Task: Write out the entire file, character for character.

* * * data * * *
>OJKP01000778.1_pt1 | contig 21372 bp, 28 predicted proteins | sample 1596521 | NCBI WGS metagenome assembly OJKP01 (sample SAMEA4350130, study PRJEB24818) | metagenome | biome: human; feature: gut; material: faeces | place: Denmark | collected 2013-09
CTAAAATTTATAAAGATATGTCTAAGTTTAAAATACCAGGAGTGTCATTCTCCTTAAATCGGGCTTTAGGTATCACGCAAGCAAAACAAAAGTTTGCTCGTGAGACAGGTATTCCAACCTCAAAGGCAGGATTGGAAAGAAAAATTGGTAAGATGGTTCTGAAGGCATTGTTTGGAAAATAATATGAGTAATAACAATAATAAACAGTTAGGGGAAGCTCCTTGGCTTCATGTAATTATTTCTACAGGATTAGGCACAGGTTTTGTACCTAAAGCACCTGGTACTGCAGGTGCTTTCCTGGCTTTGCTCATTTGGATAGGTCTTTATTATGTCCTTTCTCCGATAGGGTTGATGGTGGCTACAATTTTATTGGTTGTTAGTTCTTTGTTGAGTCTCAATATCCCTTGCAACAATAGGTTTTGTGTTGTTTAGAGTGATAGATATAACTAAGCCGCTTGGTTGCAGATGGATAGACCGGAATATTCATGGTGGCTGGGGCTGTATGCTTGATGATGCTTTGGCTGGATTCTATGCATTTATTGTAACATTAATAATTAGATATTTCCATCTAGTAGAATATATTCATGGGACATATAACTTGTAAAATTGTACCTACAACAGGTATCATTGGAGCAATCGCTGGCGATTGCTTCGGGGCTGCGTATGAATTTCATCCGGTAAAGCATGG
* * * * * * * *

>OJKP01000778.1_pt1 | contig 21372 bp, 28 predicted proteins | sample 1596521 | NCBI WGS metagenome assembly OJKP01 (sample SAMEA4350130, study PRJEB24818) | metagenome | biome: human; feature: gut; material: faeces | place: Denmark | collected 2013-09
CTAAAATTTATAAAGATATGTCTAAGTTTAAAATACCAGGAGTGTCATTCTCCTTAAATCGGGCTTTAGGTATCACGCAAGCAAAACAAAAGTTTGCTCGTGAGACAGGTATTCCAACCTCAAAGGCAGGATTGGAAAGAAAAATTGGTAAGATGGTTCTGAAGGCATTGTTTGGAAAATAATATGAGTAATAACAATAATAAACAGTTAGGGGAAGCTCCTTGGCTTCATGTAATTATTTCTACAGGATTAGGCACAGGTTTTGTACCTAAAGCACCTGGTACTGCAGGTGCTTTCCTGGCTTTGCTCATTTGGATAGGTCTTTATTATGTCCTTTCTCCGATAGGGTTGATGGTGGCTACAATTTTATTGGTTGTTAGTTCTTTGTTGAGTCTCAATATCCCTTGCAACAATAGGTTTTGTGTTGTTTAGAGTGATAGATATAACTAAGCCGCTTGGTTGCAGATGGATAGACCGGAATATTCATGGTGGCTGGGGCTGTATGCTTGATGATGCTTTGGCTGGATTCTATGCATTTATTGTAACATTAATAATTAGATATTTCCATCTAGTAGAATATATTCATGGGACATATAACTTGTAAAATTGTACCTACAACAGGTATCATTGGAGCAATCGCTGGCGATTGCTTCGGGGCTGCGTATGAATTTCATCCGGTAAAGCATGG